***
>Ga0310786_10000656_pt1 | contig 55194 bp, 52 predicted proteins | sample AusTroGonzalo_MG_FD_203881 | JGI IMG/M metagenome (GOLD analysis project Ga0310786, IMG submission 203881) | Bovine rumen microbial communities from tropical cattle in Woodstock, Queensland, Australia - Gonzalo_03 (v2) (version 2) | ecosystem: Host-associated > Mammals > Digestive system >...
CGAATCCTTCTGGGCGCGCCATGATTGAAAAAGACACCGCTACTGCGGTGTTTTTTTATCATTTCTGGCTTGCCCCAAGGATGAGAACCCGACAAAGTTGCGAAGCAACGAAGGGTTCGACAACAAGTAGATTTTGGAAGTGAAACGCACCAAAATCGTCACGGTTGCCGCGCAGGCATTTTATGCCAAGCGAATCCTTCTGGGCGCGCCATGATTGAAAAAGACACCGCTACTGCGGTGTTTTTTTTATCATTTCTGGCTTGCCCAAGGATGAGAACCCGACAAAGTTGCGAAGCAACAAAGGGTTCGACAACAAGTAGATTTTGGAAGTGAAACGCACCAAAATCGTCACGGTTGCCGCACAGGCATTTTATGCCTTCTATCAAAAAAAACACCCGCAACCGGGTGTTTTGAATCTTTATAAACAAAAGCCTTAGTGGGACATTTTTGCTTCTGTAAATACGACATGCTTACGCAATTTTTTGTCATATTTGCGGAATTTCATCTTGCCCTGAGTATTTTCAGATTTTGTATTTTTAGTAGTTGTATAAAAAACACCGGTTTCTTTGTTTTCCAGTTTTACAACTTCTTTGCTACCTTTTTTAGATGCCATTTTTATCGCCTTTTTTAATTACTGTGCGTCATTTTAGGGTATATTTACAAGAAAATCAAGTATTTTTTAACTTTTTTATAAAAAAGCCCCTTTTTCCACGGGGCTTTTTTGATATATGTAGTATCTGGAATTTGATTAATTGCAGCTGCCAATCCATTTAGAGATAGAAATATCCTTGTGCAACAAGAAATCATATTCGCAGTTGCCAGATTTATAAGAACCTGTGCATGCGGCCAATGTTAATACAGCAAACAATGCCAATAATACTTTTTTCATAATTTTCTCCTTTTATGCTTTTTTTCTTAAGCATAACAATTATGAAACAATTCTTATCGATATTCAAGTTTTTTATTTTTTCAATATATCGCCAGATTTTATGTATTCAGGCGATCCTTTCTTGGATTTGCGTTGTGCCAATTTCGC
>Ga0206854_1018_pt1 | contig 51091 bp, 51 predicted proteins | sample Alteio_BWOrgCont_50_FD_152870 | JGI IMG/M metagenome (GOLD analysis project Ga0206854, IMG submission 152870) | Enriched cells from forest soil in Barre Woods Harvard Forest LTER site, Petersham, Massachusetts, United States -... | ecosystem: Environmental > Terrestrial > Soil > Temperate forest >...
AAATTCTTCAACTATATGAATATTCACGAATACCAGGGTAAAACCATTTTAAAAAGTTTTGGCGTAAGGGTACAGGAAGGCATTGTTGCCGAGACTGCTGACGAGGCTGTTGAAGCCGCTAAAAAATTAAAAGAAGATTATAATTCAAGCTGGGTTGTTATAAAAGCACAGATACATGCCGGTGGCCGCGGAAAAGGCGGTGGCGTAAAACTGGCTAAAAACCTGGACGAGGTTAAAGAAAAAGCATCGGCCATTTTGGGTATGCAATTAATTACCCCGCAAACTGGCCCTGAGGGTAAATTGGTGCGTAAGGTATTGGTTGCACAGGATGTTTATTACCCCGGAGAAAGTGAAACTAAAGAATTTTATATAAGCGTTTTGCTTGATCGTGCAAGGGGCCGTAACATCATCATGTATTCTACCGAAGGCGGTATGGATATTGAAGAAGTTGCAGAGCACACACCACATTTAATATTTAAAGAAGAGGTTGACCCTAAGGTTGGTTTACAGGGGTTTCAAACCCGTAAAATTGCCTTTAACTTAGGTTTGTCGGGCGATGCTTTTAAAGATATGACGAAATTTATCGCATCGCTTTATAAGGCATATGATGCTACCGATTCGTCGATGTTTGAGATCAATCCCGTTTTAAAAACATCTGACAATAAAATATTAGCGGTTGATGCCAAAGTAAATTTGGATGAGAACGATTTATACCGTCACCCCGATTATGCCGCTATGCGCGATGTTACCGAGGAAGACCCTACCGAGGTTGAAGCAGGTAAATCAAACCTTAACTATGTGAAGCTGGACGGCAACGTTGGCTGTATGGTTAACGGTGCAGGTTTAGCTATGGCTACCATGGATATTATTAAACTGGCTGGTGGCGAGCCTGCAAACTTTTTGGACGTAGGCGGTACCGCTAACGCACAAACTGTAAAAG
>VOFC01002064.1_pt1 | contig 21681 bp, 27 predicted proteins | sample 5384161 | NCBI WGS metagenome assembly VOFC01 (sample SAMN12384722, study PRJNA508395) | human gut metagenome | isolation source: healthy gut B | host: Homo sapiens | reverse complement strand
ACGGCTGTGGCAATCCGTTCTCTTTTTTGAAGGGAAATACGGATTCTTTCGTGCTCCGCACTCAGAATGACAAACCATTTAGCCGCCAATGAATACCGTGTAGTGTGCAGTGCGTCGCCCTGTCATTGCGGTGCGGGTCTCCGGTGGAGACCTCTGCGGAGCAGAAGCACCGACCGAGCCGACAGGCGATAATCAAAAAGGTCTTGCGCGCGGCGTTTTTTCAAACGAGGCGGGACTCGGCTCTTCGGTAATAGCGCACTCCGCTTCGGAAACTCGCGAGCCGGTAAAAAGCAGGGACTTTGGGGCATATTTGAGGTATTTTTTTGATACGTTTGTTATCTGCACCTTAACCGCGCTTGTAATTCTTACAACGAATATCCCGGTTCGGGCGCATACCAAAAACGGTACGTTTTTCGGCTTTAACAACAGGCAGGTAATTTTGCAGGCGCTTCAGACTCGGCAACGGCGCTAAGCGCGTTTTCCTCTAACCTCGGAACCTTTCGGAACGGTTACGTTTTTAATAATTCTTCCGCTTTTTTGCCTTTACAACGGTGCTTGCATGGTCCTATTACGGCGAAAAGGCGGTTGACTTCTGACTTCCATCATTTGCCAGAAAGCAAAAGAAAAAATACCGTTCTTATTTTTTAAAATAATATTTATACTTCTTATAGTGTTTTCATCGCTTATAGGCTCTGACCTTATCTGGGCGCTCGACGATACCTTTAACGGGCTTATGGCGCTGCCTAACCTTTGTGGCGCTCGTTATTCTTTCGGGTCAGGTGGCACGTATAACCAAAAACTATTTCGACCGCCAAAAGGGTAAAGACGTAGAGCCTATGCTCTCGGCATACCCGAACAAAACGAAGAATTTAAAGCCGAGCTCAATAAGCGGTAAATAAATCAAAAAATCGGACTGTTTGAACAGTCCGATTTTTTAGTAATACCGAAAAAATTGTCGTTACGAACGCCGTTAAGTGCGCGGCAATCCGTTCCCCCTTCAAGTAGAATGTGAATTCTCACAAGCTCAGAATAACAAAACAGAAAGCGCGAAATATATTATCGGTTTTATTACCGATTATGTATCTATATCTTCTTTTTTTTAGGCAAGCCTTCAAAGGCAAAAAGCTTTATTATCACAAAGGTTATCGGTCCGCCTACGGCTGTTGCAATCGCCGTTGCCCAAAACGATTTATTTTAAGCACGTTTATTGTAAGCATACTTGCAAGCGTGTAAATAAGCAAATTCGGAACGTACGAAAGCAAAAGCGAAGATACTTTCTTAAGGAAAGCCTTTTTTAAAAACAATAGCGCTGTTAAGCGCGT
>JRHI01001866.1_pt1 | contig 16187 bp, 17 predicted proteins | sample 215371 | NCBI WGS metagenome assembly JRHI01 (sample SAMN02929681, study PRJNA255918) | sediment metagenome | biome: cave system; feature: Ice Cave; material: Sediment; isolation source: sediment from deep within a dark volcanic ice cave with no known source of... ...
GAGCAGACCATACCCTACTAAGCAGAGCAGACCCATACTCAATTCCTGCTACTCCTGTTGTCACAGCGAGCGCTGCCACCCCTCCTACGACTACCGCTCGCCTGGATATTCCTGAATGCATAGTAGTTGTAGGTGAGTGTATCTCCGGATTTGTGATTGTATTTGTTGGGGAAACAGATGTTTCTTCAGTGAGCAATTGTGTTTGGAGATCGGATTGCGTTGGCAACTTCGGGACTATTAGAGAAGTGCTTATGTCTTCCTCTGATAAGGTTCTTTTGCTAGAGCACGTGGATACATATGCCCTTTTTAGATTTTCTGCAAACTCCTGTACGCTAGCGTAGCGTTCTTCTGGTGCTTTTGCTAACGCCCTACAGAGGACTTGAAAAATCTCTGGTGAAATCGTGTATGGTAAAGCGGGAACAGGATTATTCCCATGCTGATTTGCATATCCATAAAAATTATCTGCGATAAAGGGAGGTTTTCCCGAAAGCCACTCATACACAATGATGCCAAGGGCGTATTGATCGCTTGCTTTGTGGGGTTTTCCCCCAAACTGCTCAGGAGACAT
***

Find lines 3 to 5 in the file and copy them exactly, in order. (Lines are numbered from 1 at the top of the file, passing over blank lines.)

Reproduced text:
>Ga0206854_1018_pt1 | contig 51091 bp, 51 predicted proteins | sample Alteio_BWOrgCont_50_FD_152870 | JGI IMG/M metagenome (GOLD analysis project Ga0206854, IMG submission 152870) | Enriched cells from forest soil in Barre Woods Harvard Forest LTER site, Petersham, Massachusetts, United States -... | ecosystem: Environmental > Terrestrial > Soil > Temperate forest >...
AAATTCTTCAACTATATGAATATTCACGAATACCAGGGTAAAACCATTTTAAAAAGTTTTGGCGTAAGGGTACAGGAAGGCATTGTTGCCGAGACTGCTGACGAGGCTGTTGAAGCCGCTAAAAAATTAAAAGAAGATTATAATTCAAGCTGGGTTGTTATAAAAGCACAGATACATGCCGGTGGCCGCGGAAAAGGCGGTGGCGTAAAACTGGCTAAAAACCTGGACGAGGTTAAAGAAAAAGCATCGGCCATTTTGGGTATGCAATTAATTACCCCGCAAACTGGCCCTGAGGGTAAATTGGTGCGTAAGGTATTGGTTGCACAGGATGTTTATTACCCCGGAGAAAGTGAAACTAAAGAATTTTATATAAGCGTTTTGCTTGATCGTGCAAGGGGCCGTAACATCATCATGTATTCTACCGAAGGCGGTATGGATATTGAAGAAGTTGCAGAGCACACACCACATTTAATATTTAAAGAAGAGGTTGACCCTAAGGTTGGTTTACAGGGGTTTCAAACCCGTAAAATTGCCTTTAACTTAGGTTTGTCGGGCGATGCTTTTAAAGATATGACGAAATTTATCGCATCGCTTTATAAGGCATATGATGCTACCGATTCGTCGATGTTTGAGATCAATCCCGTTTTAAAAACATCTGACAATAAAATATTAGCGGTTGATGCCAAAGTAAATTTGGATGAGAACGATTTATACCGTCACCCCGATTATGCCGCTATGCGCGATGTTACCGAGGAAGACCCTACCGAGGTTGAAGCAGGTAAATCAAACCTTAACTATGTGAAGCTGGACGGCAACGTTGGCTGTATGGTTAACGGTGCAGGTTTAGCTATGGCTACCATGGATATTATTAAACTGGCTGGTGGCGAGCCTGCAAACTTTTTGGACGTAGGCGGTACCGCTAACGCACAAACTGTAAAAG
>VOFC01002064.1_pt1 | contig 21681 bp, 27 predicted proteins | sample 5384161 | NCBI WGS metagenome assembly VOFC01 (sample SAMN12384722, study PRJNA508395) | human gut metagenome | isolation source: healthy gut B | host: Homo sapiens | reverse complement strand